Winter got off to a false start, early dumps in April and May and a dry June left the Snowy Mountains stuck at low tide. Cold temps allowed the resorts to keep their snowmaking operations running; however, the lack of natural snowfall meant coverage in the backcountry was thin.

Usually for a day out ski touring, depending on where you are headed the jumping off point would be from Guthega, or the top of Thredbo. With the snow line remaining at an unseasonably high altitude well into July, even leaving from the top of the Kosciuszko Express chair meant a few kilometres of walking on the exposed metal boardwalks, with skis attached to your backpack.

This lack of natural snowfall also meant the 9km road from Perisher to Charlotte Pass remained mostly clear well into July. Despite being closed to motor vehicle traffic for the winter, nothing is stopping you from riding a bike up the road.

So we hatched a plan; ride mountain bikes from the Ski Tube station at Perisher up to the Kosciuszko Chalet Hotel, ditch the bikes and skin up the resort and out to Mount Twynam, ski into Blue Lake and return via the same route. Using the bikes to get out to Charlotte Pass cut three kilometres off each way, and lopped over 200m of climbing off our initial ascent. Most importantly, it meant the majority of the hiking would be with skis on our feet, not on our backpacks.

Everything was mapped out and ready to roll, an alarm clock set for 4 pm instead of 4 am brought that plan to a screeching halt. With daylight quickly burning, we scrambled for a backup plan; luckily not far from the top of Charlotte's Pass lays Kangaroo Ridge, and an area commonly known as Twin Valleys. Lying about halfway between Thredbo and Charlotte Pass, in the 1970s there was a proposition to put a ski resort here, but the Snowy Mountains got Blue Cow instead. Serving as a quick strike touring objective, Twin Valleys offers good terrain without hours of skinning.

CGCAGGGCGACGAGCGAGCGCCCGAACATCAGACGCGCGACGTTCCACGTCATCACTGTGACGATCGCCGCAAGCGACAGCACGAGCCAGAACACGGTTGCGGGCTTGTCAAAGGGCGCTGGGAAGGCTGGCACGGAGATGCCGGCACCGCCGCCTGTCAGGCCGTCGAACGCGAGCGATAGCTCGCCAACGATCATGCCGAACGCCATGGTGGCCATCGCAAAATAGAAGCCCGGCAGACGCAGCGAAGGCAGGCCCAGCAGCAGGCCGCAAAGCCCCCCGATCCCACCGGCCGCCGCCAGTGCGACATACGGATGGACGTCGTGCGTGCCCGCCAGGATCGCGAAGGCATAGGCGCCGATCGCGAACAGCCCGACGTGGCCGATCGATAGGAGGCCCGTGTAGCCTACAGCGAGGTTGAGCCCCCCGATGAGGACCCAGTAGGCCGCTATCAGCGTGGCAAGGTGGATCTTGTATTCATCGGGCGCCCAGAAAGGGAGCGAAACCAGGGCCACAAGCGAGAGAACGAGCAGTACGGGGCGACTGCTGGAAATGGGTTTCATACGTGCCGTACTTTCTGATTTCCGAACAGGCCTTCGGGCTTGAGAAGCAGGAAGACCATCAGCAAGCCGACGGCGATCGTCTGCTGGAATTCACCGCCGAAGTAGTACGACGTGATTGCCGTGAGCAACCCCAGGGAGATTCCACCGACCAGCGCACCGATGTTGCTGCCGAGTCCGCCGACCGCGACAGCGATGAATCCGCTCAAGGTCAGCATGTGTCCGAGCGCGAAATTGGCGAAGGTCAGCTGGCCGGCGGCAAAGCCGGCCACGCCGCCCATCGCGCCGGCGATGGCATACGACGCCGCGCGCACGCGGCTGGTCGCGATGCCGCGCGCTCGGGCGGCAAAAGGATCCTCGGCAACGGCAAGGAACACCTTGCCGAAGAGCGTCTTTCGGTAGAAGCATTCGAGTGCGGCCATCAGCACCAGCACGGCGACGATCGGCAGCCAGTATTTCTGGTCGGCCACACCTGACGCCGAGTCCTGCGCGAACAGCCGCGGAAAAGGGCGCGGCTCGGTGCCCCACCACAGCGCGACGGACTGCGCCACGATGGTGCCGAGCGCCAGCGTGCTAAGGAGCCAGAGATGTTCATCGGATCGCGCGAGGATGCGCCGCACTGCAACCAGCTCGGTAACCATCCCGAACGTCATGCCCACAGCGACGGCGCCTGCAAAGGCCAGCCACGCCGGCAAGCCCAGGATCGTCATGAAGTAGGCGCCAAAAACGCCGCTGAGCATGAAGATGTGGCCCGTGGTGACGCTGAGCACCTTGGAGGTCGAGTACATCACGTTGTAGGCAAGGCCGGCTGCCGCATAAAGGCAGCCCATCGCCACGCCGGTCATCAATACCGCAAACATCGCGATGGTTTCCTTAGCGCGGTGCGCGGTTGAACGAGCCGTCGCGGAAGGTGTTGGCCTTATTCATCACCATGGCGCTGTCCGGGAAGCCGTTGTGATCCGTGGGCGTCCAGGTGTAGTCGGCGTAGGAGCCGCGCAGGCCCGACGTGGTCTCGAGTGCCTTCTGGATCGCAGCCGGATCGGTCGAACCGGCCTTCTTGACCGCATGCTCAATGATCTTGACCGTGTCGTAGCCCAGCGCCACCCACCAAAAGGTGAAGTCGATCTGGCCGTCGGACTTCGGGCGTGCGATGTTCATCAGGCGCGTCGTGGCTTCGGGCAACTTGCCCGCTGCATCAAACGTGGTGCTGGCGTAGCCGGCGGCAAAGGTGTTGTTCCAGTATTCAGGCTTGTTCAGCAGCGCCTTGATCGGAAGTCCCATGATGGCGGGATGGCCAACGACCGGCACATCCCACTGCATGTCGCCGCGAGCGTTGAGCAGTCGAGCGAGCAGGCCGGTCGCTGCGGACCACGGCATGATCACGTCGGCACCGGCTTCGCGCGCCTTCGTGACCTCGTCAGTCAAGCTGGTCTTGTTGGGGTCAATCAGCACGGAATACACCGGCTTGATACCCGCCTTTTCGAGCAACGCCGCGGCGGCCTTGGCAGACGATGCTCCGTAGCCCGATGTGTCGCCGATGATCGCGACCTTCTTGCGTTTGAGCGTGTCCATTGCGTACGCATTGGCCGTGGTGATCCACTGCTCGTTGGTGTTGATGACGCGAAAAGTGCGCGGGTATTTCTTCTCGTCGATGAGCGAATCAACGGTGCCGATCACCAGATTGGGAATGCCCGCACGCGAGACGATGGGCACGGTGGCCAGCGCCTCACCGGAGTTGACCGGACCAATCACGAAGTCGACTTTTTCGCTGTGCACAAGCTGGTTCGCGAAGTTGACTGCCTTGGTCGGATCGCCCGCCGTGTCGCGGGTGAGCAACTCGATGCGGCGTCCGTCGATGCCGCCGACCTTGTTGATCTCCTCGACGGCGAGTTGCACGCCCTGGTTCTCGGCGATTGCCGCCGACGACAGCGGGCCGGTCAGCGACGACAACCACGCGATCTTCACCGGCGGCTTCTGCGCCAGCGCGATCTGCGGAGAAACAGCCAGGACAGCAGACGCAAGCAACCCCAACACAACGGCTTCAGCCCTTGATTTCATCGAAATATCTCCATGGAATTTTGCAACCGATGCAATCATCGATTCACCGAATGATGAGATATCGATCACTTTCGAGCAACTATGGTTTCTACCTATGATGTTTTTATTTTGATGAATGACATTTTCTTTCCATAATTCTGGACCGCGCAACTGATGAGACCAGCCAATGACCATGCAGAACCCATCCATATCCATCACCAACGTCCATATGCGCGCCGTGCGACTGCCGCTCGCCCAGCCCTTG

Arriving at Perisher mid-morning, as we pumped up 2.5in knobby tyres and attached climbing skins to our skis, we attracted plenty of sideways looks from day-trippers as they shoved their feet into ill-fitting rental boots and locals that mosied past on their way to the lifts.

The spin up to Charlottes was relatively pedestrian, and was mostly dry and clear, with only a few snowdrifts on the way up that were well rutted from the regular shuttle traffic—the gradient doesn't climb above 3-percent until the final kick which hovers around 7-percent.

Hidden in the tyre trenches, there were still soft spots in the snow, which made for a few brown ski pants moments—the bike would go where it wanted to, while the 15kg+ backpack complete with skis and boots attached to your back tries to take your body in a completely different direction.